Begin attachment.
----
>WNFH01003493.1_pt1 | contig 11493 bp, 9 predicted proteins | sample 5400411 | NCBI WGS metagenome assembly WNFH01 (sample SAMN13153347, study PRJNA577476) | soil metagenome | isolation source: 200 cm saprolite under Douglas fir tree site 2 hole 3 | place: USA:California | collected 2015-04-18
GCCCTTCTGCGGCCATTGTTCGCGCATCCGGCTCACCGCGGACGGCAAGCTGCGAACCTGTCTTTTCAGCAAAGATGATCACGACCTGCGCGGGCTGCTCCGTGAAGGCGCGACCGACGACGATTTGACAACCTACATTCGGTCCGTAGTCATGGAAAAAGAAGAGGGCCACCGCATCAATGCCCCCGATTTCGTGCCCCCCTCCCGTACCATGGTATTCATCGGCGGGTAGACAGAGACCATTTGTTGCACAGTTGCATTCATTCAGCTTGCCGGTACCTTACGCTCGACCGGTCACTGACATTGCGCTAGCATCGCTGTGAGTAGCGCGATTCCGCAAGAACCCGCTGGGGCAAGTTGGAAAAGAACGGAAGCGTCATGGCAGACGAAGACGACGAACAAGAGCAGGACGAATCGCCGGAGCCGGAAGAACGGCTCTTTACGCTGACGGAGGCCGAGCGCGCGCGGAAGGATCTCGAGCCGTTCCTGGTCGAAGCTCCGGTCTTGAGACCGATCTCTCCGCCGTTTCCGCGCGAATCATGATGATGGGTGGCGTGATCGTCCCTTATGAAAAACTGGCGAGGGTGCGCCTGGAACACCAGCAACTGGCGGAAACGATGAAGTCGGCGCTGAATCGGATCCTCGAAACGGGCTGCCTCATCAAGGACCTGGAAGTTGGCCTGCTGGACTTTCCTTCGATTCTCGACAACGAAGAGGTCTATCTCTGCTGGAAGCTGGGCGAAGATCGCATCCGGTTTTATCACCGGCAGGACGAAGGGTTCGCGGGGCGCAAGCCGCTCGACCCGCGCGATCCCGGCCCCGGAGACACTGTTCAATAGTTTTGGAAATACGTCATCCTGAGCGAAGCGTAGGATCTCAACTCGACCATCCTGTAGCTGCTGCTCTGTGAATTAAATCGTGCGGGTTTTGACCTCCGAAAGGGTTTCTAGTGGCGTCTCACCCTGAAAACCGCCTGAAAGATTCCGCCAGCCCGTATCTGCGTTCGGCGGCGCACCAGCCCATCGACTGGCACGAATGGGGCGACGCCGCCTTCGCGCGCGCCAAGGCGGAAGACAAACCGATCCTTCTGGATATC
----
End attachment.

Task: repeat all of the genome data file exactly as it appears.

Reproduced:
>WNFH01003493.1_pt1 | contig 11493 bp, 9 predicted proteins | sample 5400411 | NCBI WGS metagenome assembly WNFH01 (sample SAMN13153347, study PRJNA577476) | soil metagenome | isolation source: 200 cm saprolite under Douglas fir tree site 2 hole 3 | place: USA:California | collected 2015-04-18
GCCCTTCTGCGGCCATTGTTCGCGCATCCGGCTCACCGCGGACGGCAAGCTGCGAACCTGTCTTTTCAGCAAAGATGATCACGACCTGCGCGGGCTGCTCCGTGAAGGCGCGACCGACGACGATTTGACAACCTACATTCGGTCCGTAGTCATGGAAAAAGAAGAGGGCCACCGCATCAATGCCCCCGATTTCGTGCCCCCCTCCCGTACCATGGTATTCATCGGCGGGTAGACAGAGACCATTTGTTGCACAGTTGCATTCATTCAGCTTGCCGGTACCTTACGCTCGACCGGTCACTGACATTGCGCTAGCATCGCTGTGAGTAGCGCGATTCCGCAAGAACCCGCTGGGGCAAGTTGGAAAAGAACGGAAGCGTCATGGCAGACGAAGACGACGAACAAGAGCAGGACGAATCGCCGGAGCCGGAAGAACGGCTCTTTACGCTGACGGAGGCCGAGCGCGCGCGGAAGGATCTCGAGCCGTTCCTGGTCGAAGCTCCGGTCTTGAGACCGATCTCTCCGCCGTTTCCGCGCGAATCATGATGATGGGTGGCGTGATCGTCCCTTATGAAAAACTGGCGAGGGTGCGCCTGGAACACCAGCAACTGGCGGAAACGATGAAGTCGGCGCTGAATCGGATCCTCGAAACGGGCTGCCTCATCAAGGACCTGGAAGTTGGCCTGCTGGACTTTCCTTCGATTCTCGACAACGAAGAGGTCTATCTCTGCTGGAAGCTGGGCGAAGATCGCATCCGGTTTTATCACCGGCAGGACGAAGGGTTCGCGGGGCGCAAGCCGCTCGACCCGCGCGATCCCGGCCCCGGAGACACTGTTCAATAGTTTTGGAAATACGTCATCCTGAGCGAAGCGTAGGATCTCAACTCGACCATCCTGTAGCTGCTGCTCTGTGAATTAAATCGTGCGGGTTTTGACCTCCGAAAGGGTTTCTAGTGGCGTCTCACCCTGAAAACCGCCTGAAAGATTCCGCCAGCCCGTATCTGCGTTCGGCGGCGCACCAGCCCATCGACTGGCACGAATGGGGCGACGCCGCCTTCGCGCGCGCCAAGGCGGAAGACAAACCGATCCTTCTGGATATC